5th UF Water Institute Symposium Abstract

Submitter's Name Tyler Rundel
Session Name Poster Session - Watershed & Wetland Management
Poster Number 64
Author(s) Tyler Rundel,  University of Florida (Presenting Author)
  A Spatial-Temporal Analysis of Mauritia Palm Swamp Degradation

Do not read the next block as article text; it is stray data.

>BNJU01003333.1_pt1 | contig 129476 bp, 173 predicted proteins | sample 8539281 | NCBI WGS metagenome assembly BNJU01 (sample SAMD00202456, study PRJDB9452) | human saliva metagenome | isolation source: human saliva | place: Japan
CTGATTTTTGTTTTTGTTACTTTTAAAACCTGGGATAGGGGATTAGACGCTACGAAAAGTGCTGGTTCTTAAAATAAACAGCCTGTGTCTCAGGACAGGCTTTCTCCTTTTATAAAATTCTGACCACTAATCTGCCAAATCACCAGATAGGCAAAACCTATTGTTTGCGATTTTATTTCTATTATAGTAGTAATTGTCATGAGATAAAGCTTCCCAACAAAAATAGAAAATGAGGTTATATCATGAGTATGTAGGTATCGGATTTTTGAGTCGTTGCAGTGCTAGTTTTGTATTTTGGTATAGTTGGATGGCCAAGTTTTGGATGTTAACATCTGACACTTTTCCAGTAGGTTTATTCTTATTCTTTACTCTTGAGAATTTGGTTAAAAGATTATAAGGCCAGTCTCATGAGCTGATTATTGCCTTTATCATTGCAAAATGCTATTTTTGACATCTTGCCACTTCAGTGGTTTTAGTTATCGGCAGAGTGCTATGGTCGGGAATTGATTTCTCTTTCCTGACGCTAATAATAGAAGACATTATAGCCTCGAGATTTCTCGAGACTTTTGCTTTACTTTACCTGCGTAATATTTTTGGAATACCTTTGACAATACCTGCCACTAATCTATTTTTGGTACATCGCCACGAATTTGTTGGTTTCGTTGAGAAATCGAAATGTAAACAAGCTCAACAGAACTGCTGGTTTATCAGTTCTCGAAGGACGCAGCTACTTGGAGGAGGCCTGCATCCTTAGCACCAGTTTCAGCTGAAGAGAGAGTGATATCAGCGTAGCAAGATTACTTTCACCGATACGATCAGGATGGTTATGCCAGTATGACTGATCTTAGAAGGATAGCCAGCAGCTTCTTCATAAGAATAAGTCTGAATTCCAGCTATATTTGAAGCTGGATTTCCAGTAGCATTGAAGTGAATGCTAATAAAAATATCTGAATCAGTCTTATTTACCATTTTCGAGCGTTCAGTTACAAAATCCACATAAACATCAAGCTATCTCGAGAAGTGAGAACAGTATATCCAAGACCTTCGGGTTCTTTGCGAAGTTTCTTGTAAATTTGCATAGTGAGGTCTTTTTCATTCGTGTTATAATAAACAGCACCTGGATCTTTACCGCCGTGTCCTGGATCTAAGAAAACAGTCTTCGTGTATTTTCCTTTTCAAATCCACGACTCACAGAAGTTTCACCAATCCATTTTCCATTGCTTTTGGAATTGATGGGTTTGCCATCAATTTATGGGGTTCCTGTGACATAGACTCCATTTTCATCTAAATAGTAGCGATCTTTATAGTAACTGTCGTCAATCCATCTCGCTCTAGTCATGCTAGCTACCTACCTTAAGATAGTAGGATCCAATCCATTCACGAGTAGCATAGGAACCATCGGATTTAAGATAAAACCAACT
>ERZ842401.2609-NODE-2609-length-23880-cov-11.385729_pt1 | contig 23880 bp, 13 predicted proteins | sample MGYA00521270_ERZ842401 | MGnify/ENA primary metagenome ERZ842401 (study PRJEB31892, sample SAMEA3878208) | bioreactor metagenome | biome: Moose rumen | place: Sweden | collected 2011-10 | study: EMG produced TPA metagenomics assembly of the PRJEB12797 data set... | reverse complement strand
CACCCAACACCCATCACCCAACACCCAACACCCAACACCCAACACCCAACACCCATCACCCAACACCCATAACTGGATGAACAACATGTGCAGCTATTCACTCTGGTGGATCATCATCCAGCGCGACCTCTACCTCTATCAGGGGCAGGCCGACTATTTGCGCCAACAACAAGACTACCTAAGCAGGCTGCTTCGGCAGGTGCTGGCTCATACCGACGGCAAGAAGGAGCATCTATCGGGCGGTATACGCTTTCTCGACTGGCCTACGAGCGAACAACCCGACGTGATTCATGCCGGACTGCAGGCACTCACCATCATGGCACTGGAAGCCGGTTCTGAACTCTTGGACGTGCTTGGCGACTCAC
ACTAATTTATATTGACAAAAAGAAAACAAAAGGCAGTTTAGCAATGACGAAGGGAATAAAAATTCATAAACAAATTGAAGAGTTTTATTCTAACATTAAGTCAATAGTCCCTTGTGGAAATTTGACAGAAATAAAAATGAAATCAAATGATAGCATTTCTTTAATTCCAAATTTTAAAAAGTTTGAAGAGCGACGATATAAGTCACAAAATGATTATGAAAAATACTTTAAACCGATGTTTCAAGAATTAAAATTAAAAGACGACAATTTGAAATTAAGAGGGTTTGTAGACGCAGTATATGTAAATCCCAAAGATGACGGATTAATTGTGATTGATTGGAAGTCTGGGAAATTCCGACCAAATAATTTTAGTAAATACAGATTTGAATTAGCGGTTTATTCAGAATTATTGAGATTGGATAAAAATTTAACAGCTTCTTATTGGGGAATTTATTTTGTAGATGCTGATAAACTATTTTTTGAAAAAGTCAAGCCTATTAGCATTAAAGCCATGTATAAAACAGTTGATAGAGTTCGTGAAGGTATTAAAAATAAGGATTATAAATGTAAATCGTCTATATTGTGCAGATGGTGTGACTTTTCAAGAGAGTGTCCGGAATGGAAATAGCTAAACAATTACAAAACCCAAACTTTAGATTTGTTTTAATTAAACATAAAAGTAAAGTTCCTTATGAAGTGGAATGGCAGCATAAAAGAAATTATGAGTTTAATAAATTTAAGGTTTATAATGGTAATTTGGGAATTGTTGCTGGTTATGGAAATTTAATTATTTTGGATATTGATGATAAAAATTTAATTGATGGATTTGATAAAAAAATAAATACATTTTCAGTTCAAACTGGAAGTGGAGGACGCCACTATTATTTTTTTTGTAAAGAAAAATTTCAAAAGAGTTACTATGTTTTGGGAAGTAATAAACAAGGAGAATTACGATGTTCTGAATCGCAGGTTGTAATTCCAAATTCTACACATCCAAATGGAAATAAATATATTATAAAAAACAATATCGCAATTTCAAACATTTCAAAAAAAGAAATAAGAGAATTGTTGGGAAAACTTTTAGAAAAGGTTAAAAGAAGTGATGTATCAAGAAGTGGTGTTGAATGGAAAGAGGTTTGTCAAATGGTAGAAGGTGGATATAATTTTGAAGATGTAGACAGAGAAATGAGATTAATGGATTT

Mauritia flexuosa is an arborescent palm from the flooded forests of the Amazon basin and adjacent regions. The flavorful and highly nutritious fruit are extensively consumed in the Loreto region of northeastern Peru. Increased demand and the common practice of felling the palm has led to an extensive degradation of the species in the region. A Seasonal Kendall trend test was selected to analyze this process using MODIS EVI data from 2000 to 2015 because of its ability to accommodate the prevalence of missing data, seasonal variation in enhanced vegetation index (EVI) values, and the presumed non-normal distribution of anthropogenic land-cover degradation. To validate the results of the time-series analysis, a logistic regression model was conducted to determine if the areas of degradation were correlated to variables typical of extractive industries. Of the 59,300 km2 of Mauritia palm swamp in the Loreto region of Peru, 25.7% were found to have a significant decreasing trend in EVI from 2000 to 2015, while only 1.6% were increasing. The logistic regression indicated that the decreasing trends were strongly correlated to accessibility variables. The findings show the serious impact overharvesting has had on M. flexuosa communities. However there is a silver lining, the degradation is fairly dispersed and harvesters are leaving intact less accessible patches. As such, degraded populations should be more able to regenerate on their own from these reservoirs.